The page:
When I speak in churches in the US, some people are often surprised that there are 7000 languages in the world and that some of them do not have the Bible. One of the reasons for this is that the people who speak those languages are hidden. Here’s one small illustration. This is a map of the percentage of people in Mexico who speak an indigenous language. Note that the percentages are quite low (under 5%) along the US border. In fact the rate is less than 1% in the parts of Mexico adjoining Texas.
So if an American crosses the border by land everyone will seem to speak Spanish. The 0-5% who speak other languages will be hidden. Because they don’t speak Spanish, they can’t get a job dealing with customers, so of course all service people, cashiers, waitresses, etc you meet will speak Spanish. If a business does have an employee who does not speak Spanish, they will be in a role that does not come into contact with customers such as a dishwasher, nor night janitor. So the 1-5% are hidden to most people. You might have to travel to a rural area and even then you might have to be invited into a private home to meet them. You would never know that Mexico has 326 languages of which 133 are in danger of dying out, leaving 193 vibrant languages communities.
I find that many Ghanaians are surprised when they learn how many languages there are in their country. When I mention the name of a language, it is not unusual for people to say they have never heard of it. And this is their country! They often ask if it is really a Ghana language, if the source of my information is reliable, and so on. It may surprise you to learn that many Ghanaian government officials, even highly placed, do now know of all the languages in their country.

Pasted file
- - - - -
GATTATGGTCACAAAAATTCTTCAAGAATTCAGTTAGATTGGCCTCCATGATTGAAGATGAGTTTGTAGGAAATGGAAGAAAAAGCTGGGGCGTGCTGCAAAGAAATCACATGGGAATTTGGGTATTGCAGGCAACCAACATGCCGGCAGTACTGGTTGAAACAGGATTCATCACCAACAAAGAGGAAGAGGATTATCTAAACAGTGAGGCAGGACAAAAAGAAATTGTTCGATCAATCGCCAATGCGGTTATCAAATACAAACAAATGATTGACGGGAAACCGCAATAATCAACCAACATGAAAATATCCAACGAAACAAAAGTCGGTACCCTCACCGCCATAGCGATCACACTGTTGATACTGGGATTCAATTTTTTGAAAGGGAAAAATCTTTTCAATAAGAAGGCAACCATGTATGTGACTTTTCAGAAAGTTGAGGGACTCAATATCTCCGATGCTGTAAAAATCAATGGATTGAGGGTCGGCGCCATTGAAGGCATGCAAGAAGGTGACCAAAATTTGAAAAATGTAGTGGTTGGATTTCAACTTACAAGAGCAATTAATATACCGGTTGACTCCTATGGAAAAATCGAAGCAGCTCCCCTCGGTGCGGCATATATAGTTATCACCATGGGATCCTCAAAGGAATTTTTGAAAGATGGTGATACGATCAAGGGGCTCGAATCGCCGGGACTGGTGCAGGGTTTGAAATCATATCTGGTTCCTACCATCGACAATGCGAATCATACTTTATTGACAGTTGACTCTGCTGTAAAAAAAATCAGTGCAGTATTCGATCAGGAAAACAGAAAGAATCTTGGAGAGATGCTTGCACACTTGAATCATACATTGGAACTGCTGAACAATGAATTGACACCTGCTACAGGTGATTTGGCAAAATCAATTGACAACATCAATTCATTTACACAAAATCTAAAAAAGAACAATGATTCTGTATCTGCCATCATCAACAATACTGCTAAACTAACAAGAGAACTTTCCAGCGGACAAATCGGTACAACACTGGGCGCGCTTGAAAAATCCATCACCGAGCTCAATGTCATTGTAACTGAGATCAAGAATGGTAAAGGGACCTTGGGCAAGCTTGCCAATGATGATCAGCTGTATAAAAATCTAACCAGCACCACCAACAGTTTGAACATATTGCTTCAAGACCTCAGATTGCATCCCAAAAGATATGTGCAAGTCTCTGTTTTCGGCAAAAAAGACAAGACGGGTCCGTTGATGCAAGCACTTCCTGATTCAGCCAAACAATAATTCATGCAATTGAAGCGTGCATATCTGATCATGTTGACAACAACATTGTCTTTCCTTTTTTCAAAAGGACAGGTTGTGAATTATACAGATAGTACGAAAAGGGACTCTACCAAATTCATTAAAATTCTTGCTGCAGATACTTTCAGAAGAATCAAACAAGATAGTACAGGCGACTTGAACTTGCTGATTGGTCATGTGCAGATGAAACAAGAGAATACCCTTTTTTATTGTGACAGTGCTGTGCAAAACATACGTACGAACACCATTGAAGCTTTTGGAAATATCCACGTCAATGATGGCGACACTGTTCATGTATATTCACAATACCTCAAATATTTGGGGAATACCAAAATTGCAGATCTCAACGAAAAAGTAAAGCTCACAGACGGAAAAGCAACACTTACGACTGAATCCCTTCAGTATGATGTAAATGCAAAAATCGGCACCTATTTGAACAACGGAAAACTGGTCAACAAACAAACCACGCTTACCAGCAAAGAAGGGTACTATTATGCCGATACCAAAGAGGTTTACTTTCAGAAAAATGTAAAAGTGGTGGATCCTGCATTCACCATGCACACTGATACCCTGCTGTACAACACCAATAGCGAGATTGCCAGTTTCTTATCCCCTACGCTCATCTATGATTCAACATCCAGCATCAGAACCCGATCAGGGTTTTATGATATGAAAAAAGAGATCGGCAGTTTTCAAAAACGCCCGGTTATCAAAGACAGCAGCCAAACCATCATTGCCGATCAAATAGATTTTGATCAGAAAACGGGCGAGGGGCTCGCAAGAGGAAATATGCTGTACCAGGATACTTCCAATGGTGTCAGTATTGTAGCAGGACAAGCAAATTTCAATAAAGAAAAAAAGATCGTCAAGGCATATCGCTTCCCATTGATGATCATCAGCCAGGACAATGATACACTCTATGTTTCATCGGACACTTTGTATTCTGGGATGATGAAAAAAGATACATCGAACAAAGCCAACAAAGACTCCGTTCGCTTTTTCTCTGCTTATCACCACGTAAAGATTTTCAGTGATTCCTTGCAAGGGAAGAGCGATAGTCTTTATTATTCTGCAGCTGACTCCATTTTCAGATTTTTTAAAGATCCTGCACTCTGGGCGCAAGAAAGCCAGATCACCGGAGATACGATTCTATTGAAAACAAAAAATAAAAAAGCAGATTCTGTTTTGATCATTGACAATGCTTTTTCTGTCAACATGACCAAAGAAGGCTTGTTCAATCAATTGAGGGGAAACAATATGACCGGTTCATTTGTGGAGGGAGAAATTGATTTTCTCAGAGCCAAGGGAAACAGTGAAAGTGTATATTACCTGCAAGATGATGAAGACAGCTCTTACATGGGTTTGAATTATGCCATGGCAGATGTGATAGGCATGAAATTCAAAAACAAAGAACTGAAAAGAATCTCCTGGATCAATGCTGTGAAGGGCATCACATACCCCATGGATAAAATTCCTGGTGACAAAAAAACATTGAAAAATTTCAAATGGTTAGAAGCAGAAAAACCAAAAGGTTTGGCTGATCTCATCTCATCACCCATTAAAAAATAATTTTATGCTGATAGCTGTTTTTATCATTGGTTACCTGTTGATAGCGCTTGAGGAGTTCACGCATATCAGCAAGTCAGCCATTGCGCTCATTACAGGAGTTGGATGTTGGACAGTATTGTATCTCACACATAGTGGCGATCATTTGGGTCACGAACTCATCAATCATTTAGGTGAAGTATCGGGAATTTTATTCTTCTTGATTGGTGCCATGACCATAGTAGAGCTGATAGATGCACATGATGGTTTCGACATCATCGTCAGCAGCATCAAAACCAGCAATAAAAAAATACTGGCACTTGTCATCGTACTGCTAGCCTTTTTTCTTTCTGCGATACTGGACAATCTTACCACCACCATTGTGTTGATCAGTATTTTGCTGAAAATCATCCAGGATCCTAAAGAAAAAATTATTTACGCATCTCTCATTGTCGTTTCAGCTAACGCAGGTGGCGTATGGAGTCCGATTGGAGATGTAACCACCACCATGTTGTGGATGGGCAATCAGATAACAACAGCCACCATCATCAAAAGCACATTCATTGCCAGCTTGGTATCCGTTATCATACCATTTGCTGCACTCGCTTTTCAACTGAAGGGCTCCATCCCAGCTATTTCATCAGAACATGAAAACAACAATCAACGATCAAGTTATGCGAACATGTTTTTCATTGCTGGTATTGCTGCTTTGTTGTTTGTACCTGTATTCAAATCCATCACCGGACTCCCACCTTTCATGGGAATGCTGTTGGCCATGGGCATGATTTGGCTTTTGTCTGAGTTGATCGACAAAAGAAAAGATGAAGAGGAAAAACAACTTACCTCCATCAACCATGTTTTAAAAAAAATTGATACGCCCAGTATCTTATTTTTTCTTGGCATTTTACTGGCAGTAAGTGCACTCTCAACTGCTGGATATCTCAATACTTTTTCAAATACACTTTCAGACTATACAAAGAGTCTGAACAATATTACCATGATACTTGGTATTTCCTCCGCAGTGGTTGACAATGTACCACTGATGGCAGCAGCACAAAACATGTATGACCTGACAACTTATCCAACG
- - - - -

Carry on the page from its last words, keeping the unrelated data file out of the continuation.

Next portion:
This obscurity is felt by the hidden peoples themselves. In 2012, I was there when chief of the Nawuri people stood before a crowd and was presented the newly-translated Nawuri New Testament. His response:
“We have now been counted among the people of God.”
“Politicians don’t know us, but God knows us.”
That last comment reflects the disconnect his people feel. They are hidden even from the people who are officially their representatives.
This Sunday is the International Day for the Unreached. It’s a good day to remember that you can’t find the people on the margins of our society – hidden peoples, bibleless peoples, peoples without the Gospel – without explicitly looking for them.
For the Son of Man came to find and restore the lost. (Luke 19:10)
What about Zimbabwe? Zambia? How about in Zimbabwe amongst the Bushmen on the Eastern Border (Western Border) of the Kalahari Desert?
The Bushmen have often been hidden in the past and even deliberately marginalized. Fortunately, they are getting more attention today.
Hi Ed, Thanks for the clearly communicated truth about hidden unreached people groups and languages. I especially appreciated the link to the International Day for the Unreached! Great statistics, and broad coalition of partners seeking to address the unreached challenge.